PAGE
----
Tuesday, March 25, 2014

Kearsten's Book Club: Black Hole Sun by David Macinnis Gill

Monday, night, our book club discussed David Macinnis Gill's science fiction, action-adventure story, Black Hole Sun

On the planet Mars, sixteen-year-old Durango and his crew of mercenaries are hired by the settlers of a mining community to protect their most valuable resource from a feral band of marauders.

We started our discussion with some gripes, as many of our book clubbers felt it took too long for them to get invested in Durango and his world.  As the story is set on Mars in the future, the characters used many slang words (and other languages); however, almost none of the words were defined in the text, and there was no glossary to be found.  It turns out, interestingly, that many of our teens (myself included) are fantasy readers, and we've grown accustomed to using included maps and glossaries to dissect an author's world.

We had a great time, though, talking about the characters (nearly everyone loved the creepy, crazy queen), the society (which seemed to have no middle class, unless you counted the military), and about the European and Asian feudal influences on Durango's military background.  Most fascinating for us were the military regulations: they were almost religious in nature, and so strictly adhered to, it seemed as if the rigid honor code was in place to easily control the people who followed it unquestioningly...except for Durango, of course!

Overall, while the group gave the book an "okay" average of about 6 1/2 out of 10, we had a lively and fun discussion about Black Hole Sun.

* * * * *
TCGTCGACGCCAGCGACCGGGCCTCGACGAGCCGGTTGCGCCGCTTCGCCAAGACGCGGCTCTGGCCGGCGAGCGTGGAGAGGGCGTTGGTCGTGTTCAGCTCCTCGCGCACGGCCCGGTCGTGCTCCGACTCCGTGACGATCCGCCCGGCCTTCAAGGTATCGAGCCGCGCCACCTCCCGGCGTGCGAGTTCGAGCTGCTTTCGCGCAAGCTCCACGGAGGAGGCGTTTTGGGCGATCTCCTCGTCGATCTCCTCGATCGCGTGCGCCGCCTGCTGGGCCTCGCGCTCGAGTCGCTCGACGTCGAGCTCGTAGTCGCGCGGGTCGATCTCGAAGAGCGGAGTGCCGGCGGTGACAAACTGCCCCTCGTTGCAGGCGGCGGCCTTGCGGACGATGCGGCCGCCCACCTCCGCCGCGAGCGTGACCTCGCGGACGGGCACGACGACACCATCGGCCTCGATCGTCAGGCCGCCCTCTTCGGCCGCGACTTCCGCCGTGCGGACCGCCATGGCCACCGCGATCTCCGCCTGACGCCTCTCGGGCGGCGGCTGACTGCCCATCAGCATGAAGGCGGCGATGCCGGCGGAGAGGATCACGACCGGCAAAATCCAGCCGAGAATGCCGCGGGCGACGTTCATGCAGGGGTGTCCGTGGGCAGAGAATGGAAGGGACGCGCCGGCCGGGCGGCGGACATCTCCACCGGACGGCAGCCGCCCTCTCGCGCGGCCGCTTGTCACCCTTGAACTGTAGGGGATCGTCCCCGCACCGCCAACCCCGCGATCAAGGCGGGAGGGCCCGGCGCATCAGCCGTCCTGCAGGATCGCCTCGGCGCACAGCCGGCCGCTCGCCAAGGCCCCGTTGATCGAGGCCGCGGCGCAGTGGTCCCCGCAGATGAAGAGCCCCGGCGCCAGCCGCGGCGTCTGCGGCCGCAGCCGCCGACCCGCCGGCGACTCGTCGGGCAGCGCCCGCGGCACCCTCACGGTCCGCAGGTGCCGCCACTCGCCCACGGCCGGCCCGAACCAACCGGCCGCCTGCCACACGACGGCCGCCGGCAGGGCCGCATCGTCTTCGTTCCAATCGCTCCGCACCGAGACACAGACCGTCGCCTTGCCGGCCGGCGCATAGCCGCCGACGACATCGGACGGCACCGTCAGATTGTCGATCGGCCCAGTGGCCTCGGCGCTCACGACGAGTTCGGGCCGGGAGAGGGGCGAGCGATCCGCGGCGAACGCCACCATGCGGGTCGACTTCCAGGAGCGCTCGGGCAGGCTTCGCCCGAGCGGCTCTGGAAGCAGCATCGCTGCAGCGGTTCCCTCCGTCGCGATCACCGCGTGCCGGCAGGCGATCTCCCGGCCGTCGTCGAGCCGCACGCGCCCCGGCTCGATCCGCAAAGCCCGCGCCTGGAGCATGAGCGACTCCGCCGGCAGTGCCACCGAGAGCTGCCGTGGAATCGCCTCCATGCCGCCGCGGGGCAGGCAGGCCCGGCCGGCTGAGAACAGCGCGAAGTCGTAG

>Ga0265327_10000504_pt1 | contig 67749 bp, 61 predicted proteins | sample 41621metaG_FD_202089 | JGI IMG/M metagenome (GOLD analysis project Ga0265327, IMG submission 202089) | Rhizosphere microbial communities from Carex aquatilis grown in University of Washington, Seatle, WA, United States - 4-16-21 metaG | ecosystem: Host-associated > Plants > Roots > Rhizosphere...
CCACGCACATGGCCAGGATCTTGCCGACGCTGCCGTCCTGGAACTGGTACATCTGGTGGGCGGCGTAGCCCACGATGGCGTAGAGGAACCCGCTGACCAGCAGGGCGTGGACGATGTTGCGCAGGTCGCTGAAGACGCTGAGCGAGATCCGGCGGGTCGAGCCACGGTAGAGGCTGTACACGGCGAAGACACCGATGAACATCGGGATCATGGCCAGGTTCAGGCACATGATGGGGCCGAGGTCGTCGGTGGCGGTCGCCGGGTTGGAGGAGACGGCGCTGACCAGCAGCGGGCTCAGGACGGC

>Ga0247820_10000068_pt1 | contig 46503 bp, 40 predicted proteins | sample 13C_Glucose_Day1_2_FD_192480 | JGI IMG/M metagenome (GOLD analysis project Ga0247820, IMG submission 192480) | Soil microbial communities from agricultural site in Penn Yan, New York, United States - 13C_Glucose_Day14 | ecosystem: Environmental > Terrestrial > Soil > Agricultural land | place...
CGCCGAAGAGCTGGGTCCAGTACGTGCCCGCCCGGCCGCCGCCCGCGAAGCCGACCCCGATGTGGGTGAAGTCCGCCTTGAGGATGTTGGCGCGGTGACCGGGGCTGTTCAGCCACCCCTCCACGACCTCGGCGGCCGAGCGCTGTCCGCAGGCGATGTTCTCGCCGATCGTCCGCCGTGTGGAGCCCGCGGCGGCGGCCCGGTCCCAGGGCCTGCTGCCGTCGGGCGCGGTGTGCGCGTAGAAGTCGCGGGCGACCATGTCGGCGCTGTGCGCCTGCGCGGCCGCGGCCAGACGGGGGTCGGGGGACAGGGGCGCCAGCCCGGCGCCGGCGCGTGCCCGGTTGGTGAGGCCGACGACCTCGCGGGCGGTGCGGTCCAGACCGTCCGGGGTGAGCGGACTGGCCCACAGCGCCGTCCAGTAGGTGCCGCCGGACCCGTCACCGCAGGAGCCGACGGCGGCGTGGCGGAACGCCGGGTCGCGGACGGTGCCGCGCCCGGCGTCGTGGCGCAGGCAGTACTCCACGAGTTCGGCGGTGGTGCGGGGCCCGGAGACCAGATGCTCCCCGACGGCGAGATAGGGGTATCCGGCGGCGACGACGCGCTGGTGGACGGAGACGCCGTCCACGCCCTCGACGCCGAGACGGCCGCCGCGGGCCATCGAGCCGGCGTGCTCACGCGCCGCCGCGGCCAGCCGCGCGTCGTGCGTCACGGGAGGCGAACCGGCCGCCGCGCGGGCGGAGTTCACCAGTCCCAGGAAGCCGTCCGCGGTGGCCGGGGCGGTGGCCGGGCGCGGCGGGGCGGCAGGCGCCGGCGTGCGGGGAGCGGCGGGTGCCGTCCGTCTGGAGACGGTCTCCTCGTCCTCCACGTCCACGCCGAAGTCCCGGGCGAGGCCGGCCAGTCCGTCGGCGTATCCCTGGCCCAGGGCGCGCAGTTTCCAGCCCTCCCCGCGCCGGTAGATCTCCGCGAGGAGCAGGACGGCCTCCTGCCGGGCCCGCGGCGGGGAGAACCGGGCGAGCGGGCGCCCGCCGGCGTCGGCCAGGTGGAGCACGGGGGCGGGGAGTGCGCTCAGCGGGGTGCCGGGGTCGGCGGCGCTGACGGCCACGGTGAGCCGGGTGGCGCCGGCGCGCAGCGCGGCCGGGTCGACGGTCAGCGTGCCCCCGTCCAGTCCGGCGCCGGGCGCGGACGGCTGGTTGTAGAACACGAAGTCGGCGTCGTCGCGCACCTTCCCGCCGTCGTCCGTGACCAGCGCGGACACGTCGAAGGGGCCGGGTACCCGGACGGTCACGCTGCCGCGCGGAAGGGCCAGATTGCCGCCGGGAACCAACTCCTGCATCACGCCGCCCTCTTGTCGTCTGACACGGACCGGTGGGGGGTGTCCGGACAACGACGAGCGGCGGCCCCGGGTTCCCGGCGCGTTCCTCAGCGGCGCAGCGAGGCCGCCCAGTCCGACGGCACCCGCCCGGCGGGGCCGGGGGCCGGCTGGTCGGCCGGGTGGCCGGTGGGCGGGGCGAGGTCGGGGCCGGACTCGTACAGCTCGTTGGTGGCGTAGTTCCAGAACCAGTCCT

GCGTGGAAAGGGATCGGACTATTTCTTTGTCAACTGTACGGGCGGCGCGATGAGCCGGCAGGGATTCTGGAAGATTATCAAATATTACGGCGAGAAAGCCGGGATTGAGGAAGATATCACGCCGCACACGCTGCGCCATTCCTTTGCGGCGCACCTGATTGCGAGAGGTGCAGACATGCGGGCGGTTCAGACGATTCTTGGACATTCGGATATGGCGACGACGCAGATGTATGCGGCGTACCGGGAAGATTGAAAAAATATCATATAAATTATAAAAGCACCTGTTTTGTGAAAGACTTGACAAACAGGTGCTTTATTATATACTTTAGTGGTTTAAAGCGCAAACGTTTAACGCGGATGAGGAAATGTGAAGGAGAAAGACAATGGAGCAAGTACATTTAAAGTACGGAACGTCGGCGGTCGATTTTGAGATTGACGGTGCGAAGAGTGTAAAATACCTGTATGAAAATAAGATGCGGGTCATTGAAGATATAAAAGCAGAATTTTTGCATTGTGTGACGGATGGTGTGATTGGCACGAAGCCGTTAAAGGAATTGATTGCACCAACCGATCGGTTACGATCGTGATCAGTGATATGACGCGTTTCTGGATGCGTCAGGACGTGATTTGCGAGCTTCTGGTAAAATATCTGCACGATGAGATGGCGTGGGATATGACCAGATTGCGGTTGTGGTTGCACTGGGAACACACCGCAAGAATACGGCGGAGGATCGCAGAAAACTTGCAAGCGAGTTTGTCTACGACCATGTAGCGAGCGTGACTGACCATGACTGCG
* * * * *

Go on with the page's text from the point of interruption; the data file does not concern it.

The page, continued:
As this is action-packed, with some awesomely intense battle scenes (with some wicked-sounding weaponry and armor that adapts to one's environment), a strong and snarky male point-of-view, this is a great read for guys and girls alike!  But if you've already read it and its sequels, Invisible Sun and Shadow on the Sun, why not try one of these readalikes, chosen by our own teen readers?

If you like exciting science fiction/action: 

The Last Thing I Remember (bk 1 in the Homelanders series) by Andrew KlavenHigh school student Charlie West awakens bloody and bruised in a concrete bunker, only to discover that he has lost a year of his life and remembers nothing about escaping from prison after being convicted of murdering his former best friend, or why he is being pursued by both the law and a group of terrorists trying to bring down the government of the United States.

Divergent by Veronica Roth. In a future Chicago, sixteen-year-old Beatrice Prior must choose among five predetermined factions to define her identity for the rest of her life, a decision made more difficult when she discovers that she is an anomaly who does not fit into any one group, and that the society she lives in is not perfect after all.

If you're intrigued by children being trained by a shady military/government: 

Ender's Game by Orson Scott Card. "An outstanding tale of the child-hero Ender Wiggin, who must fight a desperate battle against a deadly alien race if mankind is to survive."

Legend by Marie LuIn a dark future, when North America has split into two warring nations, fifteen-year-olds Day, a famous criminal, and prodigy June, the brilliant soldier hired to capture him, discover that they have a common enemy.

If you wonder how outcasts can survive in a very rough world:

Rot & Ruin by Jonathan Maberry. In a post-apocalyptic world where fences and border patrols guard the few people left from the zombies that have overtaken civilization, fifteen-year-old Benny Imura is finally convinced that he must follow in his older brother's footsteps and become a bounty hunter.

The Forest of Hands and Teeth by Carrie Ryan. Through twists and turns of fate, orphaned Mary seeks knowledge of life, love, and especially what lies beyond her walled village and the surrounding forest, where dwell the unconsecrated, aggressive flesh-eating people who were once dead.

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